The great cultural richness of indigenous languages in Mexico has weakened substantially and is currently at risk of disappearing, according to a letter addressed to President-elect Andrés Manuel López Obrador, written by experts in the field.
“Mexico has an exceptional linguistic heritage, one of the richest and most diverse in the world,” stated the letter, warning that Mexico’s indigenous languages are “being displaced by Spanish.”
Signed mainly by anthropologists and linguists, the letter was delivered to López Obrador at a meeting held on Wednesday, according to Dr. José Luis Moctezuma, who is currently engaged in studying the language of the Seri and the Mayo people in the state of Sonora.
In the letter addressed to López Obrador, experts pointed to demographic, political, economic, ideological, and education factors as the cause of a decrease in the use and generational transmission of indigenous languages in the country.
There are officially 68 living indigenous languages in Mexico and there are records of around 8 million speakers of these languages over the age of three, according to the National Institute of Geography and Statistics (INEGI).
Some of the most widely spoken native languages are Náhuatl, Maya, Chol, Totonac, Mazatec, Mixtec, Zapotec, and Otomi.
As a working paradigm for the problem Mexico’s indigenous languages face, experts stressed that the number of indigenous language speakers in the country had been reduced by 7.6% of the population in 1990 and by 6.5% in 2015.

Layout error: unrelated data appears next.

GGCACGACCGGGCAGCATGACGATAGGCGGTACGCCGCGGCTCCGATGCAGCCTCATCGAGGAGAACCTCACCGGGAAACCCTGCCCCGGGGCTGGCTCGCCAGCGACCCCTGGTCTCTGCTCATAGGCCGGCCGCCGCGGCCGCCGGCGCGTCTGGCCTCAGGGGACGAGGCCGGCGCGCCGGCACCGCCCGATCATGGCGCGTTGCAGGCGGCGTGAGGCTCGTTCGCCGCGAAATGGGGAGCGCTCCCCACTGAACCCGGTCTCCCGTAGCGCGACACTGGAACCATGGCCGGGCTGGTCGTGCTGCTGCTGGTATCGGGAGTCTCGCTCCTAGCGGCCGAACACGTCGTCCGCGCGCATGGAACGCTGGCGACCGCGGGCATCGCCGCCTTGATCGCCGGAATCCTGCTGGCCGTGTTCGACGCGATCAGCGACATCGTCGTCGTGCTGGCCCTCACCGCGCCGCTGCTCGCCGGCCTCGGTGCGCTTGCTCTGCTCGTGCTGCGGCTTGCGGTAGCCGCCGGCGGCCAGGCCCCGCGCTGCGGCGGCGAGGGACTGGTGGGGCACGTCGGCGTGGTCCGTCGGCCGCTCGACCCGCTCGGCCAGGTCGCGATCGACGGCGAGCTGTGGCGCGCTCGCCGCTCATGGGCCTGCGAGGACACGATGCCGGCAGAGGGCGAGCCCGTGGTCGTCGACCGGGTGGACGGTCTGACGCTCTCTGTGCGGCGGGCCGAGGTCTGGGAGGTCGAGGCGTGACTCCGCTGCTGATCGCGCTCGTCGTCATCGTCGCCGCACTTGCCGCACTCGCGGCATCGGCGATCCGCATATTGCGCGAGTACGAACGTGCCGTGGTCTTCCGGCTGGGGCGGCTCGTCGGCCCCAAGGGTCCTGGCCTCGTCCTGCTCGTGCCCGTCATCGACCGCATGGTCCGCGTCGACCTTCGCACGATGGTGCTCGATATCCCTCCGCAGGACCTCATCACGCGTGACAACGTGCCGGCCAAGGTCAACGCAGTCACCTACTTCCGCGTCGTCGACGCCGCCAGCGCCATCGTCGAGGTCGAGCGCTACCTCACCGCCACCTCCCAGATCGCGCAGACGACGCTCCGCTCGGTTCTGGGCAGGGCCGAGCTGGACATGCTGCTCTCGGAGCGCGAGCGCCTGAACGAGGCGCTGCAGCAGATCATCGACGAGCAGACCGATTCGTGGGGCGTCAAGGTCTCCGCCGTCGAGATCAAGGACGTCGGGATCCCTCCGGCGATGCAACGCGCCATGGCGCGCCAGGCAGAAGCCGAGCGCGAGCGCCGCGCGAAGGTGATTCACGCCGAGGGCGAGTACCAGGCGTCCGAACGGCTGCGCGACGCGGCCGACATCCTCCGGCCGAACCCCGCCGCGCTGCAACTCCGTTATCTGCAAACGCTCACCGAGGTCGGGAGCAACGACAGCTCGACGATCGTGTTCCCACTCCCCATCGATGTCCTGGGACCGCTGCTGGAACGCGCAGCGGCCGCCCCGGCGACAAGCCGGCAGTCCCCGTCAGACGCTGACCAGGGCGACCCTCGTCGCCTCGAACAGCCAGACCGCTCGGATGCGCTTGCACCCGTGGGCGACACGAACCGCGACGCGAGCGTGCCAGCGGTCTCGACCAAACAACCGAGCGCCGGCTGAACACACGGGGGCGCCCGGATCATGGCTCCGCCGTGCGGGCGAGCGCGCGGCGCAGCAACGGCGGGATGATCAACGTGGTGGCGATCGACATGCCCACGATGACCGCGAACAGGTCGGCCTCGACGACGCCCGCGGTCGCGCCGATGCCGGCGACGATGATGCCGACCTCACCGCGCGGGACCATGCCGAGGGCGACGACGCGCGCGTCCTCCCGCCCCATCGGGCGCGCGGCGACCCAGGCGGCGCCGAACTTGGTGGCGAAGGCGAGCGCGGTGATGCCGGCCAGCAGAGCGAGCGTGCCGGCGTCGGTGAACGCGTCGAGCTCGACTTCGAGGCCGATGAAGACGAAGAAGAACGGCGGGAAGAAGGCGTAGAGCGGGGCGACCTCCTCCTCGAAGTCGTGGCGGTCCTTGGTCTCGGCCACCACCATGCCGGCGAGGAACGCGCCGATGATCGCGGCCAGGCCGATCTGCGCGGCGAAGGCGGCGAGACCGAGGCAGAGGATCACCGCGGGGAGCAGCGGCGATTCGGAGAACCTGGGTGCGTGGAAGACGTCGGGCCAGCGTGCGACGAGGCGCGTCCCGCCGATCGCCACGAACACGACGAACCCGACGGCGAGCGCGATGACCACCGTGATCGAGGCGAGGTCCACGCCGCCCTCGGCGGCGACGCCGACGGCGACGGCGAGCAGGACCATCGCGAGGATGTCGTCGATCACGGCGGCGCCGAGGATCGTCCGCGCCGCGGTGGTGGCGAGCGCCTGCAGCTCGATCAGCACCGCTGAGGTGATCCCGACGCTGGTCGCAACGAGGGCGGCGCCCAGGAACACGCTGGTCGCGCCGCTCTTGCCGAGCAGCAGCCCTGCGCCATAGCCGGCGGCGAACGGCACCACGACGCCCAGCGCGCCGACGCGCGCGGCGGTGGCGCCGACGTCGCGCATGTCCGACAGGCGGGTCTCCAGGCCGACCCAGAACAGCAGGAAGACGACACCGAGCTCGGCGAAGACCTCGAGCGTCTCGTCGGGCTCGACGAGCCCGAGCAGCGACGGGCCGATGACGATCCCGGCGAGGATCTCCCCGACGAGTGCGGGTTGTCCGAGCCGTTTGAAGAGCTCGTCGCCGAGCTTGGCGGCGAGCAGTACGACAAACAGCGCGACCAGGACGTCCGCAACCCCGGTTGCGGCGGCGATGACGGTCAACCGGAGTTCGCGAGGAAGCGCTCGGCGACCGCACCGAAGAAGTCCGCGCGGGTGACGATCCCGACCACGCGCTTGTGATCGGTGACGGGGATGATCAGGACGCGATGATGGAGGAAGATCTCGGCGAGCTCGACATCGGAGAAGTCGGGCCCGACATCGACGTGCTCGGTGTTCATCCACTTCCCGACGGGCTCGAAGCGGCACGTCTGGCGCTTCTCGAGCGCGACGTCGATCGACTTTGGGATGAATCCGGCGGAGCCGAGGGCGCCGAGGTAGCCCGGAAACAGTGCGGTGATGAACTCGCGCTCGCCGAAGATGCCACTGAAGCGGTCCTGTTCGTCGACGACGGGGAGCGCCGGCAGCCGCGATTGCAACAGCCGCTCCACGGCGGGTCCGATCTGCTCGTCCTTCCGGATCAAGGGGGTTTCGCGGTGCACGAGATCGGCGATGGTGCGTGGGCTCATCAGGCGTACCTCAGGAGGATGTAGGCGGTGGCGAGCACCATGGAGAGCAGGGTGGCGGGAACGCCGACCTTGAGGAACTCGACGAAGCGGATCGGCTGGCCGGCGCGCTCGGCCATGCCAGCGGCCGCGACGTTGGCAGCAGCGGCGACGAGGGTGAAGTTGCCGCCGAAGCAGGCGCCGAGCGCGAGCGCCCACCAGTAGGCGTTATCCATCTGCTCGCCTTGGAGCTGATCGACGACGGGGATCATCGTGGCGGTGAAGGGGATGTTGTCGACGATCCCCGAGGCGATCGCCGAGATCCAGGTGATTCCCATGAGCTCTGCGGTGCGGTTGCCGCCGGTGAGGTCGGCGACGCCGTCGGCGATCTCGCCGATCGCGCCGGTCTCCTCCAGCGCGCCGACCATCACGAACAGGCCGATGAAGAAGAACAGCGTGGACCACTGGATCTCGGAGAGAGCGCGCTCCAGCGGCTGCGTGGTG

They claimed that, in the case of the Mayan language, which had a total of 859,607 speakers in 2015, mainly in the Yucatán Peninsula, the number of speakers is declining at an alarming rate. Today, only 13% of Mayans between the ages of 3 and 17 speak the language.
They warned that if the Mexican Government’s policies regarding indigenous languages are not “substantially modified,” indigenous languages will “irrevocably disappear in a couple of generations” and, along with them, a heritage of traditional knowledge cultivated by these indigenous groups through the centuries.
After all, languages are “living documents” preserved through their speakers, which hold important information regarding History, biodiversity, and the potential to maintain ancient traditions through literary creation, experts say.
Source: The Baja Post